Before the days of smartphones -- if you can remember such a time -- taking a great photo was a labor-intensive process. You'd have buy a fancy camera and editing software for your desktop computer, and invest some serious time and energy into learning how to use them.
But, thanks to our mobile devices and the editing apps that come with them, we can now take high-quality photos and edit them without too many bells and whistles -- all from the same device that we use to make calls.
Personally I have been using my Tecno smartphones to click various nature photographs and the results have made me very happy and satisfied. here are some tips for wonderful mobile photography:
1. Use gridlines to balance your shot.
One of the easiest and best ways to improve your mobile photos is to turn on the camera's gridlines. That superimposes a series of lines on the screen of your smartphone's camera that are based on the "rule of thirds" -- a photographic composition principle that says an image should be broken down into thirds, both horizontally and vertically, so you have nine parts in total.
According to this theory, if you place points of interest in these intersections or along the lines, your photo will be more balanced, level, and allow viewers to interact with it more naturally.
2. Set your camera's focus.
Today's phone cameras automatically focus on the foreground of your frame, but not every picture you take on your phone has an obvious subject. To adjust where you want your camera lens to focus, open your camera app and tap the screen where you want to sharpen the view.
If you're taking a photo of something in motion, for example, it can be difficult for your camera to follow this subject and refocus as needed. Tap the screen to correct your phone camera's focus just before snapping the picture to ensure the moving subject has as much focus as possible. A square or circular icon should then appear on your camera screen, shifting the focus of your shot to all of the content inside that icon.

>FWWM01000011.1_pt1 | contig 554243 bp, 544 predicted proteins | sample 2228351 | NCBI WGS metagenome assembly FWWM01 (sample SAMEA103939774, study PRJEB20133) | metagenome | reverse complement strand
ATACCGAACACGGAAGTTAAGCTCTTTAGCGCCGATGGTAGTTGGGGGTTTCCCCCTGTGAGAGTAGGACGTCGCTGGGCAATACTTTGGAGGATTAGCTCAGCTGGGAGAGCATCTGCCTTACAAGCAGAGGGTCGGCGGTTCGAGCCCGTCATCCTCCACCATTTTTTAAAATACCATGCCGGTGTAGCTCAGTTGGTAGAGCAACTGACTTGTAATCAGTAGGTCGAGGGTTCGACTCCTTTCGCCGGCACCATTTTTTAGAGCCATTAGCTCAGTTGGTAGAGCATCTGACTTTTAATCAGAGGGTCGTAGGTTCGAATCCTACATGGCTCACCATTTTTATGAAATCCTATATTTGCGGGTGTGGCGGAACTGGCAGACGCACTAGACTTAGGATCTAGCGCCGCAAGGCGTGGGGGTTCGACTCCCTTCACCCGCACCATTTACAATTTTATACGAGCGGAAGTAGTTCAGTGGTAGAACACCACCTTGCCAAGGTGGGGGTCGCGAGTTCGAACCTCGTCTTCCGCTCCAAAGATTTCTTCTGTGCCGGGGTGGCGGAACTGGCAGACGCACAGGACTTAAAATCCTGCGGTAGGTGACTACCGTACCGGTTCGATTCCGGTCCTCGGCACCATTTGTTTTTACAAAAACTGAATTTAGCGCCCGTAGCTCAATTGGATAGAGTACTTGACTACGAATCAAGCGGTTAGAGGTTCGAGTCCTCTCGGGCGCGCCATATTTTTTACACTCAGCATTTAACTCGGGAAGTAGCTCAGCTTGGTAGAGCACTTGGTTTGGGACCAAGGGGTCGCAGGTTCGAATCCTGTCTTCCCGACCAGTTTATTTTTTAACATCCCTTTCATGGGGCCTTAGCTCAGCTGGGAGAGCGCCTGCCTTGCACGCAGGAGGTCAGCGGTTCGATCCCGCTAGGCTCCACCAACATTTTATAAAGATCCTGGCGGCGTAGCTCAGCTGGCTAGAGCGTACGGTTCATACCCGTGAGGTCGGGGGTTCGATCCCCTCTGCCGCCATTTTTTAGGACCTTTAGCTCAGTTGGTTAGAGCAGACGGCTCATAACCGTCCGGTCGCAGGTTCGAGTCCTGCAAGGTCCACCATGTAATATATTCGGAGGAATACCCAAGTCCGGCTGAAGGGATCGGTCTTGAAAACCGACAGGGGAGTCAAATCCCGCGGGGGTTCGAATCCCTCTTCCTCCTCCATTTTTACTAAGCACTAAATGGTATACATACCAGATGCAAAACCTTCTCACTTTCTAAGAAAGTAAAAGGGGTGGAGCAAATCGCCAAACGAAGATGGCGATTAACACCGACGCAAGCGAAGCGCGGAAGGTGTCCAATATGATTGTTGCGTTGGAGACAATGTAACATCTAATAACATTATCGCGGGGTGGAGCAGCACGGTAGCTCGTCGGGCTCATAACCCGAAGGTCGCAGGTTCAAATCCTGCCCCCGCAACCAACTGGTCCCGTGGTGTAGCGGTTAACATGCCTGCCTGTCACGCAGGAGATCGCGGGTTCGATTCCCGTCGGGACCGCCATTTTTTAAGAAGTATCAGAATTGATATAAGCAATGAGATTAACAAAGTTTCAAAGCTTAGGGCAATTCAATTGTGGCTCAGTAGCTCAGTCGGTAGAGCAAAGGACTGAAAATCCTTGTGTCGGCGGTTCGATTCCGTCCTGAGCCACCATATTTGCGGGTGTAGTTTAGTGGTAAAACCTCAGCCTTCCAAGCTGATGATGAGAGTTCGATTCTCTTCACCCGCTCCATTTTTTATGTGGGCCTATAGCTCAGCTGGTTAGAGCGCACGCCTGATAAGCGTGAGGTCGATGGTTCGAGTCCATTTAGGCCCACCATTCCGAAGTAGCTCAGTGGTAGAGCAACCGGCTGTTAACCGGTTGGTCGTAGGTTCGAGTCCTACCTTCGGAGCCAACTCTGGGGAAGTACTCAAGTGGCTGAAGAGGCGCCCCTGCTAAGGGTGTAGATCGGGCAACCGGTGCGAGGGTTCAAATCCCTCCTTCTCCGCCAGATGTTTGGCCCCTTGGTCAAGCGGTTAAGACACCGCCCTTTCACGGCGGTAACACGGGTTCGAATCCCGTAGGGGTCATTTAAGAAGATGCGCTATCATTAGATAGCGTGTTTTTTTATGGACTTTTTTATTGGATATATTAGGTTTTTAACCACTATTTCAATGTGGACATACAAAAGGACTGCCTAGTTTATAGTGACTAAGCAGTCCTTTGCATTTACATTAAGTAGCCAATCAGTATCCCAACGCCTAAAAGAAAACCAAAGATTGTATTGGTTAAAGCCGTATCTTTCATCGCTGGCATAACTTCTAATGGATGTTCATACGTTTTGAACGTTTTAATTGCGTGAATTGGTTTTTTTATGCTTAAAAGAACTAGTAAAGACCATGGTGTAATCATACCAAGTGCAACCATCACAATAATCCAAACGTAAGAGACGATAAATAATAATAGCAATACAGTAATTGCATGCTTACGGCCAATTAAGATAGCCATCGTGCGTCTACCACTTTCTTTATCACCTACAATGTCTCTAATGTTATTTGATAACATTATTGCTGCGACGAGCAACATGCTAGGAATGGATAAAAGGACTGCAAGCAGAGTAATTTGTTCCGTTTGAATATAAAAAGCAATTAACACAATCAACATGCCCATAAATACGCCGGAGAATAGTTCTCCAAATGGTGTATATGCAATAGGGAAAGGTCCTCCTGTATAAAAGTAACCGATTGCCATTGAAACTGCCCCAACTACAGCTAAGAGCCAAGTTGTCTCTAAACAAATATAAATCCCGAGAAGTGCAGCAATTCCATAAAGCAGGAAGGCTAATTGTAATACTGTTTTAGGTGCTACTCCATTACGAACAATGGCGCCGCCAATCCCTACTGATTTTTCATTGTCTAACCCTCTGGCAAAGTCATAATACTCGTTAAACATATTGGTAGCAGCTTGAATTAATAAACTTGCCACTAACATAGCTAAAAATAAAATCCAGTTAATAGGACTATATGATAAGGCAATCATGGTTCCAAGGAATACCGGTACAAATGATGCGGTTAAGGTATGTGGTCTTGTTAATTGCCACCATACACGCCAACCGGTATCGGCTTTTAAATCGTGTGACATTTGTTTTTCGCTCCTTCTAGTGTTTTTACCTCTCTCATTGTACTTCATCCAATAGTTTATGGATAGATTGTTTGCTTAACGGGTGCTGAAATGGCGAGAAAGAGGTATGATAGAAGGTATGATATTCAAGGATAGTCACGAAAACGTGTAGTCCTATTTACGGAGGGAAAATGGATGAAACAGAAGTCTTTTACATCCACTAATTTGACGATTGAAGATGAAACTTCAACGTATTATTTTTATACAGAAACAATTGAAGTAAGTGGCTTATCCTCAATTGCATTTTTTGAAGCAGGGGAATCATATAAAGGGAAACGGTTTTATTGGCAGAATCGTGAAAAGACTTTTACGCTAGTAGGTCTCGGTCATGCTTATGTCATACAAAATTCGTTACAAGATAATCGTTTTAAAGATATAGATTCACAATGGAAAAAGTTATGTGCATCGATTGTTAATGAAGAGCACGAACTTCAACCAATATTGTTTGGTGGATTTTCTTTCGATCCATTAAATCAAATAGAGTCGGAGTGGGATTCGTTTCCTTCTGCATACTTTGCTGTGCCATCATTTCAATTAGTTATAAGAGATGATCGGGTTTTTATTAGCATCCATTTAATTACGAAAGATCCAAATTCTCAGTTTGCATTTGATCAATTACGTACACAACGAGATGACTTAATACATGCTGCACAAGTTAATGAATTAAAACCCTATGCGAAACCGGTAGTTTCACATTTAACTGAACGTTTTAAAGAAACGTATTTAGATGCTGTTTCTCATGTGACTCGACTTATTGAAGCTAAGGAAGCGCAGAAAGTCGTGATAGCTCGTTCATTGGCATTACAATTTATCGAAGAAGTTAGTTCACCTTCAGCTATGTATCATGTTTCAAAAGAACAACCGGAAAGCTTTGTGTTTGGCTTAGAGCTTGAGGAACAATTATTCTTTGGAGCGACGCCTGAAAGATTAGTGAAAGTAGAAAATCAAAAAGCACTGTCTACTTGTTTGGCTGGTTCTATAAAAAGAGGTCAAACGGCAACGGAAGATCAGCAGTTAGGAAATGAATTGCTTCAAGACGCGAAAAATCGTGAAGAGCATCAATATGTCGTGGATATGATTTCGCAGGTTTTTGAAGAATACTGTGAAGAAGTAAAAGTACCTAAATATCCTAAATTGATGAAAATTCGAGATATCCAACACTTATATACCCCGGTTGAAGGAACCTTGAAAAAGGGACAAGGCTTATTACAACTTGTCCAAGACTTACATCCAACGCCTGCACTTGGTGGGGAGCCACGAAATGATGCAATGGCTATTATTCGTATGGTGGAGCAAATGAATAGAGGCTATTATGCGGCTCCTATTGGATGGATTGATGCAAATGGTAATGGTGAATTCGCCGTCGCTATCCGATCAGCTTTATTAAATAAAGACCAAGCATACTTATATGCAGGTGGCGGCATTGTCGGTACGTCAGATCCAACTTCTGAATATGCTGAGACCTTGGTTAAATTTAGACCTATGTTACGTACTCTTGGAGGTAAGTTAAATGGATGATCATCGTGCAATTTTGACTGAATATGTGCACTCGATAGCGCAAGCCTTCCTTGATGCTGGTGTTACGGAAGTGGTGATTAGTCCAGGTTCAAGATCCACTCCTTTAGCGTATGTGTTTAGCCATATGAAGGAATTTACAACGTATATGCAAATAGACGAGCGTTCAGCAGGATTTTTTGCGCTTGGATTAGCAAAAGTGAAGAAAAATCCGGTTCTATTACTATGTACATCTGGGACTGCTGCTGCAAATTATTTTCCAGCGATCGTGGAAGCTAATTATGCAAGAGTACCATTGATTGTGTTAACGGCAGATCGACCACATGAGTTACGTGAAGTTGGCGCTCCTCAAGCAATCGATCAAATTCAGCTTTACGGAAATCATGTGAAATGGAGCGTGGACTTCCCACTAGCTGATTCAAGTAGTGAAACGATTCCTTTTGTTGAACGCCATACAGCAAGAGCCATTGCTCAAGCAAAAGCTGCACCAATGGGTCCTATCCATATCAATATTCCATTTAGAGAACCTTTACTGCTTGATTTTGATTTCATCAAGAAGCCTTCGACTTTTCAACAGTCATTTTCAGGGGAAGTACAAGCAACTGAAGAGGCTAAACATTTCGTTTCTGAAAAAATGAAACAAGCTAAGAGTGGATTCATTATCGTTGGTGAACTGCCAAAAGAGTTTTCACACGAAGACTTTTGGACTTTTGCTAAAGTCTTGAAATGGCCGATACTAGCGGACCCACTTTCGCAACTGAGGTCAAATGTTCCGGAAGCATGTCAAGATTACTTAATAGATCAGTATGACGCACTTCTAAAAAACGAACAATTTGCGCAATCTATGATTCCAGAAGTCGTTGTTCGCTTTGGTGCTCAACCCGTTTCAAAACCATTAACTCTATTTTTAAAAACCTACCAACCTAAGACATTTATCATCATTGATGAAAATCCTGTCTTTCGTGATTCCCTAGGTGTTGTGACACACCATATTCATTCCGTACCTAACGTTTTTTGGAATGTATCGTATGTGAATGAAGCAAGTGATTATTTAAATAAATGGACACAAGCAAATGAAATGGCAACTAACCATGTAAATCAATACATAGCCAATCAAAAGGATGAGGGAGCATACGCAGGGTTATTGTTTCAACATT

3. Find different perspectives.
Taking photos from a unique, unexpected angle can make them more memorable -- it tends to create an illusion of depth or height with the subjects. It also makes the image stand out, since most mobile photos are taken either straight -on or from a bird's eye view.
Try taking a photo directly upward and playing with the sky as negative space, like in the first photo below. Or, you can try taking it at a slight downward angle.
4. Play with reflections.
There's something so idyllic about seeing the sky reflected in a body of water. There's a reason why we love seeing that -- our eyes are drawn to reflections. So look for opportunities to play with them in photos.
There are plenty of out-of-the-box places to find reflections -- puddles, larger bodies of water, mirrors, sunglasses, drinking glasses, and metallic surfaces are just a few.
5. Avoid zooming in.
When you take a photo from a distance, it's tempting to zoom in on something specific you're trying to capture. But it's actually better not to zoom in -- doing so can make the photo appear grainy, blurry, or pixelated.
Instead, try to get closer to your subject -- unless it's a wild animal, in which case we would advise keeping your distance -- or take the photo from a default distance, and crop it later on. That way, you won't compromise quality, and it's easier to play around or optimize a larger image.
These were a few of my top favorite tips and tricks to get the best results of mobile photography!
I'll be sharing some more on my next threads..